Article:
Installing the latest Ubuntu Linux: Ubuntu 11.10
October 13 is a big day for Ubuntu fans. It’s the day that the next version of Ubuntu arrives. If you want to give it a try, download a copy of Ubuntu 11.10, Oneiric Ocelot, burn an ISO copy to a CD or USB stick, pop that into your PC, and follow along.
Before doing anything drastic, like actually installing Ubuntu on your PC, make sure it works first. Only after testing it out for a while, should you reboot your computer and chose the Install Ubuntu option.
Next, you need to decide if you want to include proprietary software, such as Adobe Flash, in your Ubuntu desktop. If you’re a free software purist, you’re going to say no to this option. I’m more of a pragmatist so I’m chose both to install it. In addition, at this point you need to choose if you want to download upgrades as you’re installing your new copy of Ubuntu. I usually choose yes, but if you have a slow Internet connection, you can skip this.
After this, you need to decide what you’re going to do with your hard drive. On a standalone PC you can either use your entire system or choose to have it dual-boot with Windows or some other operating system. In my experience, Ubuntu can live quite comfortably on the same PC as Windows XP, Windows 7, or any other version of Linux.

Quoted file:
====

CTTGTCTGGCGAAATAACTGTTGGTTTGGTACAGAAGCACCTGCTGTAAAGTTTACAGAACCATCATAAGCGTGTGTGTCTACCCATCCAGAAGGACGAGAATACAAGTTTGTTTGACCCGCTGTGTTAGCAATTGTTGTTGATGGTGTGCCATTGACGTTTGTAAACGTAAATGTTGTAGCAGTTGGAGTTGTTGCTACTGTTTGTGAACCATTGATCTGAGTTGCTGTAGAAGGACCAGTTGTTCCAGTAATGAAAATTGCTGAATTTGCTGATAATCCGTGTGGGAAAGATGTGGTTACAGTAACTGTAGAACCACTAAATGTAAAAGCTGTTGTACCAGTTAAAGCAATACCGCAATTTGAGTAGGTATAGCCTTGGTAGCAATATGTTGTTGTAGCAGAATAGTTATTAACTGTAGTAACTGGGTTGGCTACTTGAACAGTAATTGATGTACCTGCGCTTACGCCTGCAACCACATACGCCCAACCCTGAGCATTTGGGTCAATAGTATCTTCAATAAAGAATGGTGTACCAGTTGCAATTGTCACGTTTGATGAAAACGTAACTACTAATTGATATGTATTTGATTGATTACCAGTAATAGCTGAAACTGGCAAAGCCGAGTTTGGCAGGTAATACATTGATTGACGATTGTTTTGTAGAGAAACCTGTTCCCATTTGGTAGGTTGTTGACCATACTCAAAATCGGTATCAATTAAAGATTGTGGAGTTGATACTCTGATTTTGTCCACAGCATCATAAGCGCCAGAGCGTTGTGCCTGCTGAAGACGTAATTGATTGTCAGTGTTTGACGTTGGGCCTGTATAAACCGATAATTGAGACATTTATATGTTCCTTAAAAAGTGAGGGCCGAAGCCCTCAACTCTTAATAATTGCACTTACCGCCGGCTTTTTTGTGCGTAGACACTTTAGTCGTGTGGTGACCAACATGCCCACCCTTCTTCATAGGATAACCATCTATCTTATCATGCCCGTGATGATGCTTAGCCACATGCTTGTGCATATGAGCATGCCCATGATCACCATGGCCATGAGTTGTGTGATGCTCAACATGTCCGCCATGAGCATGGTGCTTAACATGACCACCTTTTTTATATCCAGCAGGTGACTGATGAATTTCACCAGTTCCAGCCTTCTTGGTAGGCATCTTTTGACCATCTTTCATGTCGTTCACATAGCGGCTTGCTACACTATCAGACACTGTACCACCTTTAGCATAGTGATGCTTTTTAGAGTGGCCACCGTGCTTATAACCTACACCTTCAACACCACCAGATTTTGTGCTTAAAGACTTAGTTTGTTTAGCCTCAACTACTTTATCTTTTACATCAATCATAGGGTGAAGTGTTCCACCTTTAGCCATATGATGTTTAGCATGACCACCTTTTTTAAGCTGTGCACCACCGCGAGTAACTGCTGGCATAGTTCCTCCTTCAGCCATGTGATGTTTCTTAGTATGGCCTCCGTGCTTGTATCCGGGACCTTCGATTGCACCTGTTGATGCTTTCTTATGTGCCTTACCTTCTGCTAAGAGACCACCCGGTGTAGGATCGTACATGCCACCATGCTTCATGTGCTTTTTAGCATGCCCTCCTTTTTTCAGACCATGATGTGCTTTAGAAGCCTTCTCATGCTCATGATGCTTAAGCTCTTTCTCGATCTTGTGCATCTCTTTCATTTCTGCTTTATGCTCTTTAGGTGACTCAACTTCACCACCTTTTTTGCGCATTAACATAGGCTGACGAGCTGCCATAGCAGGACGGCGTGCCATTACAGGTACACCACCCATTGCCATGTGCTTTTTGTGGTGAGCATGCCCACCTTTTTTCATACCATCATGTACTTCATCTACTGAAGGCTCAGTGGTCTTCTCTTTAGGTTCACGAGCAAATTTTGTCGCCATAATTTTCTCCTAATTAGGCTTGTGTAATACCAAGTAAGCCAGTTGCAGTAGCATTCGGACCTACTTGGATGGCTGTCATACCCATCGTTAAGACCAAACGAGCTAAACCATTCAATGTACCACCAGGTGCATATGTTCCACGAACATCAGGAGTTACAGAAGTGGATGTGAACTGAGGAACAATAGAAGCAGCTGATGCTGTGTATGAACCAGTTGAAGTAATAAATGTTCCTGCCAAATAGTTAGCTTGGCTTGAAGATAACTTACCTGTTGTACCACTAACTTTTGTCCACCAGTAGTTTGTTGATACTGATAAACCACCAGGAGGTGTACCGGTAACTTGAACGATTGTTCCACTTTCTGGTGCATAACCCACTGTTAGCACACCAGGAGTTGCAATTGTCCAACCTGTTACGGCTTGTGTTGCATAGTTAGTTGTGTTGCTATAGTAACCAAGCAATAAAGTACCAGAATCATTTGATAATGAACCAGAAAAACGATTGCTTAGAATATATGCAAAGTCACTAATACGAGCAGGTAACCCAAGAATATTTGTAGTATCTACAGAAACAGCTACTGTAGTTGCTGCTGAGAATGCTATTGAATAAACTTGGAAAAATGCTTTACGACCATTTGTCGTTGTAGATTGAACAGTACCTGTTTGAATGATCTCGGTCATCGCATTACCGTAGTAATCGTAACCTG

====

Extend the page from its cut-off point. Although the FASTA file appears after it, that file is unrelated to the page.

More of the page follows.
Now, it’s time to pick your time zone. Ubuntu will automatically pick the time your PC’s hardware clock is already set to.
The install program should also automatically pick out your keyboard. Remember how people have told you installing Linux is hard? It’s not.
Now, come the “hard” part of the installation. You need to pick out a user name, password, and a system name.
You now get to have a cup of coffee while Ubuntu start installing itself to your system.
Like the nice information box says, you’ll soon be able to customize your system, but with Ubuntu that will need to wait until after you the base system setup.
And, after about half-an-hour on my older 2.2GHz PC in a virtual machine, all I need do is reboot the system and